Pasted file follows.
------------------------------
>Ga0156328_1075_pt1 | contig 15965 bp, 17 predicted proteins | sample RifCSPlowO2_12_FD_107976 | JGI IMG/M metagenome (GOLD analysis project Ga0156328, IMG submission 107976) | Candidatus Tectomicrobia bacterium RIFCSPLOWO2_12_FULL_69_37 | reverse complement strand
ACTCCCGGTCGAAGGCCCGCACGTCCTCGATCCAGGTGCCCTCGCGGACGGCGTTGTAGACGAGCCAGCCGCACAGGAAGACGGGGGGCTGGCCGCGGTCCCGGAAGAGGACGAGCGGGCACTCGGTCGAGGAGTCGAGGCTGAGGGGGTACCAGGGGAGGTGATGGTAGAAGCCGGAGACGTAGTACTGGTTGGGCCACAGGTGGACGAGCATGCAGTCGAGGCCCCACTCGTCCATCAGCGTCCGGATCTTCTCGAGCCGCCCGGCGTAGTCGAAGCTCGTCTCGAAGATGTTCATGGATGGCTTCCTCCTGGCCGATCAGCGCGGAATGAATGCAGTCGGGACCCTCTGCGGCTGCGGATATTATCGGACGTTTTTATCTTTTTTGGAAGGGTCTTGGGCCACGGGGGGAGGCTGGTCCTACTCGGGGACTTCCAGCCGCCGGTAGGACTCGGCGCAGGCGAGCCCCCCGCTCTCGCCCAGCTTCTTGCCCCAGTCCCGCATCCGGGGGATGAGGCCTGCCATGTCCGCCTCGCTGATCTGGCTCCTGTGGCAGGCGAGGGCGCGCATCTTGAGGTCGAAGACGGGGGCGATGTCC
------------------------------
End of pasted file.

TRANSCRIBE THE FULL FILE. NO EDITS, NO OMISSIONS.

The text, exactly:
>Ga0156328_1075_pt1 | contig 15965 bp, 17 predicted proteins | sample RifCSPlowO2_12_FD_107976 | JGI IMG/M metagenome (GOLD analysis project Ga0156328, IMG submission 107976) | Candidatus Tectomicrobia bacterium RIFCSPLOWO2_12_FULL_69_37 | reverse complement strand
ACTCCCGGTCGAAGGCCCGCACGTCCTCGATCCAGGTGCCCTCGCGGACGGCGTTGTAGACGAGCCAGCCGCACAGGAAGACGGGGGGCTGGCCGCGGTCCCGGAAGAGGACGAGCGGGCACTCGGTCGAGGAGTCGAGGCTGAGGGGGTACCAGGGGAGGTGATGGTAGAAGCCGGAGACGTAGTACTGGTTGGGCCACAGGTGGACGAGCATGCAGTCGAGGCCCCACTCGTCCATCAGCGTCCGGATCTTCTCGAGCCGCCCGGCGTAGTCGAAGCTCGTCTCGAAGATGTTCATGGATGGCTTCCTCCTGGCCGATCAGCGCGGAATGAATGCAGTCGGGACCCTCTGCGGCTGCGGATATTATCGGACGTTTTTATCTTTTTTGGAAGGGTCTTGGGCCACGGGGGGAGGCTGGTCCTACTCGGGGACTTCCAGCCGCCGGTAGGACTCGGCGCAGGCGAGCCCCCCGCTCTCGCCCAGCTTCTTGCCCCAGTCCCGCATCCGGGGGATGAGGCCTGCCATGTCCGCCTCGCTGATCTGGCTCCTGTGGCAGGCGAGGGCGCGCATCTTGAGGTCGAAGACGGGGGCGATGTCC